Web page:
The surprising link between online shopping and rising house prices

Jessica Satherley
The surprising link between online shopping and rising house prices

With the ability to compare prices online and access to foreign retailers like Amazon, Kiwi shoppers are finding more bargains than ever before. 

The brave new world of e-commerce has had some surprising consequences though, one of which may have been the housing boom New Zealand saw over the past few years. 

The ability to compare prices and access bargains has kept retail rates low.  

Westpac NZ’s Chief Economist Dominick Stephens says those low retail prices have been “the main driver of amazingly low inflation in New Zealand".  

“The Reserve Bank has responded to low inflation by lowering interest rates, at times despite very strong economic growth. 

“And as we know, those low interest rates drove asset prices higher, including house prices.  

“So, the technological changes that have squeezed retailers have had a range of very important effects on the economy.” 

Ten years ago, most retailers would review their prices only twice a year, but now the majority are reviewing them on a daily basis due to heightened competition, according to a new Reserve Bank of Australia report. 

“Consumers are able to easily compare the price of products across multiple firms and determine which is offering the lowest price,” the report said. 

“Firms are able to continually monitor the online prices of other retailers using web scraping tools to ensure their products are competitively priced and to adapt quickly to changes in the retail environment,” the report said. 

“The squeeze on retailers’ margins has been a really important feature of the New Zealand economy over the past eight years,” Stephens says.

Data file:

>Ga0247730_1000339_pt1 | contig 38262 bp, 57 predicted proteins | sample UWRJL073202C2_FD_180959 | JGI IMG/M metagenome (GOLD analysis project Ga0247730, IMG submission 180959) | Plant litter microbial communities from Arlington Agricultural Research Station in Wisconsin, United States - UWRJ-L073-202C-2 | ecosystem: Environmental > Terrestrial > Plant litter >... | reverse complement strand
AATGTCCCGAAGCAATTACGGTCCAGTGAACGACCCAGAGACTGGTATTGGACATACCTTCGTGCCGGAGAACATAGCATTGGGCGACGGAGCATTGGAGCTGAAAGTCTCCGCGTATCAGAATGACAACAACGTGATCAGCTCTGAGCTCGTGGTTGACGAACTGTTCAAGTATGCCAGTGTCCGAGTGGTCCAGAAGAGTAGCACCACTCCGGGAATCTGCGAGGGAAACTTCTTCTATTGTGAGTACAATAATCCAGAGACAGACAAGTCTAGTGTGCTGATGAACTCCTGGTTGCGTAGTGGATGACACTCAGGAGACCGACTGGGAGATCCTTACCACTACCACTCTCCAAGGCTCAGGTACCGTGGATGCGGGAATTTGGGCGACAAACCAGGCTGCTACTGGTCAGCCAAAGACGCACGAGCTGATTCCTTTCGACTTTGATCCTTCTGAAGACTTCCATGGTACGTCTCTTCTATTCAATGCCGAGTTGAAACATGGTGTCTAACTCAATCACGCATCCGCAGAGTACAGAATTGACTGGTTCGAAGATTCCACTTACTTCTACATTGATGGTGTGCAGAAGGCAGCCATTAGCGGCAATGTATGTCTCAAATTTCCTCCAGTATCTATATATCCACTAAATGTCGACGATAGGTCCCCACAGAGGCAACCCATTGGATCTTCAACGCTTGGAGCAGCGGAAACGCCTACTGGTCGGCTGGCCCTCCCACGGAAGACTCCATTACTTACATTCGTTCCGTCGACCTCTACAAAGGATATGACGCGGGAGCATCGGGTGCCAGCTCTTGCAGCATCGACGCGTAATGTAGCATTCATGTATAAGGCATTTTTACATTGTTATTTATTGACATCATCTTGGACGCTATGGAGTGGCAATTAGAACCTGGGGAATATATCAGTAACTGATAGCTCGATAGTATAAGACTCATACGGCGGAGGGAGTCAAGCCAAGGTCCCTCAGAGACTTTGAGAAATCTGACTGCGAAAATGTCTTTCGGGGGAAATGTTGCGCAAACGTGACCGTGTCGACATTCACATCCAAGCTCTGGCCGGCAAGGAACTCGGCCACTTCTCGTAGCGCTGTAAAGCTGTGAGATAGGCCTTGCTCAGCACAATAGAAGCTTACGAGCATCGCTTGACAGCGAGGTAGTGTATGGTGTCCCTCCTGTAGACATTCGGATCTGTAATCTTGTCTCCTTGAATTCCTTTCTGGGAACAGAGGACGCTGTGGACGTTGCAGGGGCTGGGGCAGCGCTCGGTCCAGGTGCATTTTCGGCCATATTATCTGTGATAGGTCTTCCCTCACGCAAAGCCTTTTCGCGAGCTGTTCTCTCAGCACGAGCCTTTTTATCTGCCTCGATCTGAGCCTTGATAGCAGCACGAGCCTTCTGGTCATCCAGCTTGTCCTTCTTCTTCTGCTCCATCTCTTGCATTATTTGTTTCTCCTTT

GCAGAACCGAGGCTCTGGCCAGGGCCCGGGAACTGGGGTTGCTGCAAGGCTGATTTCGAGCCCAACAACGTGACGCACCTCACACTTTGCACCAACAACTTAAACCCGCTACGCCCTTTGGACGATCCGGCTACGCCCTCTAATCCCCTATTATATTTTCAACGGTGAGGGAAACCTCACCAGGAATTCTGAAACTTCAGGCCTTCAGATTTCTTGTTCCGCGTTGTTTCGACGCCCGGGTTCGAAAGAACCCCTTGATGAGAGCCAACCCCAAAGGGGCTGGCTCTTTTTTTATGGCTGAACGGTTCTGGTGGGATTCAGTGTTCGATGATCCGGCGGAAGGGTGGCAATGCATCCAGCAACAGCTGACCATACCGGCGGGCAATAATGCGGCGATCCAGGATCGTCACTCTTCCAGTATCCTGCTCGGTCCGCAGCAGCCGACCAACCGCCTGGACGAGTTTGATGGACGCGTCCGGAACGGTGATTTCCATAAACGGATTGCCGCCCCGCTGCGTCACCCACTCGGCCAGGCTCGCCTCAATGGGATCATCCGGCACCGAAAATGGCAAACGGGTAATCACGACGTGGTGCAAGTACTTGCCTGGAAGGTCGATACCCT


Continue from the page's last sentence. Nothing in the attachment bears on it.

“It has been a pain for some businesses, but a boon to consumers who have enjoyed lower prices as a result,” he said. 

The report analysed the margins in the retail sector for ‘food’ and ‘non-food’ categories. 

It found that both food and non-food retailers’ net margins have declined over recent years. 

“Net margins for food retailers such as supermarkets have declined by around 1.75 percentage points since 2011/2012.   

“Net margins for non-food retailers (excluding motor vehicles, fuel, non-store and commission-based retailing) have declined by a similar amount,” the report said. 

The decline in net margins is said to be consistent with the increase of foreign low-cost competitors and because operating expenses like rent and labour have increased.  

One way retailers have been able to take back some pricing power is by creating their own branded products, that competitors are not selling. 

Selling high quality premium brands also lets retailers make price points and margins higher. 

To keep costs down, some companies have moved manufacturing from China, to lower-cost countries like India, Bangladesh, Thailand and Vietnam, the report said. 

Offering the option of self-service checkouts has also allowed companies to reduce labour wage costs associated with employees, the report said. 

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